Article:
Increased DUI enforcement in Clark County July 4 weekend

If you plan to drive, Target Zero asks you to do so responsibly.
If you plan to drive, Target Zero asks you to do so responsibly.

If you plan to drive, Target Zero asks you to do so responsibly

While most adults in Washington do not drive under the influence, over 50% of all fatal crashes are due to driving under the influence. 

Washington Traffic Safety Commission (WTSC) preliminary data shows that 2021 had the highest number of polydrug drivers in fatal and serious injury crashes in state history. 

Research Director Staci Hoff, Ph.D. with WTSC said “The problem with impaired driving does not lie with a single substance or policy, but the increasing availability of multiple impairing substances. The poly-drug driver is the most common type of impaired driver in fatal crashes and we have measured over 100 unique substance combinations among this high-risk driver group. Poly-drug drivers reached their highest number ever in 2020 with over 180 drivers in fatal crashes positive for multiple substances. This number has increased nearly every year since 2011 when poly-drug drivers became more frequent than drivers with only alcohol use.”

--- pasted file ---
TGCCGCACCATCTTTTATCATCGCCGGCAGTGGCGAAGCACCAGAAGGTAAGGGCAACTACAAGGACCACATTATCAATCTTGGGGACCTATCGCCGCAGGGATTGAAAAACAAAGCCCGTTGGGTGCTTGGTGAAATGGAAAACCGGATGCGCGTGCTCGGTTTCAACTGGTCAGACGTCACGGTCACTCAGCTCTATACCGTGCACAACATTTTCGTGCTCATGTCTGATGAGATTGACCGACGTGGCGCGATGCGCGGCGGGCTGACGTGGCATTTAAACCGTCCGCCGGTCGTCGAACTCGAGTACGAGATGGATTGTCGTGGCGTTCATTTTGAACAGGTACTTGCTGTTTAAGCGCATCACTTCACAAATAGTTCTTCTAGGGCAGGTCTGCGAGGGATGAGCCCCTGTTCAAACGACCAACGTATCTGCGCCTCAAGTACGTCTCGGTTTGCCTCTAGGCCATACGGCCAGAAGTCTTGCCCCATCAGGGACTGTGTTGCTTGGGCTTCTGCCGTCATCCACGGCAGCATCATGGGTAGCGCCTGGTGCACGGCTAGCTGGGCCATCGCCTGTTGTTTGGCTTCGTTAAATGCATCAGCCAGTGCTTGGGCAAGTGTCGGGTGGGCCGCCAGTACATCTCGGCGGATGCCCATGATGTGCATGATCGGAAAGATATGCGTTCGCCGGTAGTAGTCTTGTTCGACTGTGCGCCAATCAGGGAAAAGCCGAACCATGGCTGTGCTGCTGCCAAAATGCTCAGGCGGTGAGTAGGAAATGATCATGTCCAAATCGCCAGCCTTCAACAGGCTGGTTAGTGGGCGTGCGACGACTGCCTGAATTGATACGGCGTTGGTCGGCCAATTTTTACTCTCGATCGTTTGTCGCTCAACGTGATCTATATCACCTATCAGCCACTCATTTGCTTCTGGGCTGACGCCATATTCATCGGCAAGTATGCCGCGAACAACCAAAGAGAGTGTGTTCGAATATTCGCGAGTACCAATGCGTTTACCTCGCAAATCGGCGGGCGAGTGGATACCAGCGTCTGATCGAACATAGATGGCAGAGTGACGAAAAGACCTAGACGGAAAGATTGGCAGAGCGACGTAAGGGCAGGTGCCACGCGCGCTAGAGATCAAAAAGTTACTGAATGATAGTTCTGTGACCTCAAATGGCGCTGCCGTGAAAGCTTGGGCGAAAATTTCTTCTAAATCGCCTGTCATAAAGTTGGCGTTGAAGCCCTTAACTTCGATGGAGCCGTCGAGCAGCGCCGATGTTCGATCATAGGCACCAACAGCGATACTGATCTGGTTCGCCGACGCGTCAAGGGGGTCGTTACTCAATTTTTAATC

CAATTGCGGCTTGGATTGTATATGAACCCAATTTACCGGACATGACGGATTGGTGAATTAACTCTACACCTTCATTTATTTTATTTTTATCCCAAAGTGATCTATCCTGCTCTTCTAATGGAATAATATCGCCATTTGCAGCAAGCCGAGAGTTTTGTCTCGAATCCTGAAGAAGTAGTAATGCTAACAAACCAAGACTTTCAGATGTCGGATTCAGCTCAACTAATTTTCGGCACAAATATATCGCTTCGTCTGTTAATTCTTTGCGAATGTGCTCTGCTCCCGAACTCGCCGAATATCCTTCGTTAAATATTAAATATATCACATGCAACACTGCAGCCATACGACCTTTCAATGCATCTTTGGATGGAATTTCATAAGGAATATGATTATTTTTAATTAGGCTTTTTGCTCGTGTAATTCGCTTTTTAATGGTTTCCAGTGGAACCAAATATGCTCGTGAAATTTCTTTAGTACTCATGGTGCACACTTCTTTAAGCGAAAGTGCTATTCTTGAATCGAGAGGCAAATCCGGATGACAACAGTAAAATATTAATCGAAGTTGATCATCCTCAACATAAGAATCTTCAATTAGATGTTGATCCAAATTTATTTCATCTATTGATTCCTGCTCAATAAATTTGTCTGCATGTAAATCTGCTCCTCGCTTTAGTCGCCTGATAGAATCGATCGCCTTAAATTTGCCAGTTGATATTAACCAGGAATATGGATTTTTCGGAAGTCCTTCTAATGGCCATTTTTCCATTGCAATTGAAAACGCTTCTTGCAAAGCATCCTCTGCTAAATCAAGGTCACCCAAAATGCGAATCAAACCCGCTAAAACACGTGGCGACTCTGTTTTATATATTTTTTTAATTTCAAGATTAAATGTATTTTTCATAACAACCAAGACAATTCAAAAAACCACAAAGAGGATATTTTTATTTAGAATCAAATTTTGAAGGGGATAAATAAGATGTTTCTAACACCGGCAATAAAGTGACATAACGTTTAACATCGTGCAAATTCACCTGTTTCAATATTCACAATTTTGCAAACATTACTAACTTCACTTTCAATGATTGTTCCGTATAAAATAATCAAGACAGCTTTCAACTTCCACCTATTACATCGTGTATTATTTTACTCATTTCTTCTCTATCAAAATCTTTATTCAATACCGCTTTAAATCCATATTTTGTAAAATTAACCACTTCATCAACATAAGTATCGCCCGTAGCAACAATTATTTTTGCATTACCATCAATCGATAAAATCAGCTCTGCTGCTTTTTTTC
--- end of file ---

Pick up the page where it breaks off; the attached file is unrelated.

Act and keep families and friends safe this July 4 weekend and every day, you can save lives.  

Clark County law enforcement agencies participating in extra DUI patrols:  

Clark County Sheriff’s Office  

Clark Regional Emergency Services Agency  

Battle Ground Police Department 

Vancouver Police Department  

Washington State Patrol 

In Washington, the goal is to have ZERO people in your household involved in a serious or fatal injury crash. MAKE A DIFFERENCE in the community by PLEDGING to: 

  • DRIVE 100% SOBER, always 
  • PLAN AHEAD, ensure a safe and 100% sober ride  
  • INTERVENE, if someone has used alcohol, cannabis, or other drugs, stop them from getting behind the wheel 
  • BUCKLE UP, always, lack of restraint use was up 57% in serious and fatal injury crashes from 2019- 2021, buckling up reduces your risk of fatal injury by 45% 

If you are driving and see a suspected impaired driver, call 9-1-1. If you or someone you know struggles with substance abuse, there’s help: Call 1-800-662-HELP (4357).

Information provided by Washington Traffic Safety Commission.


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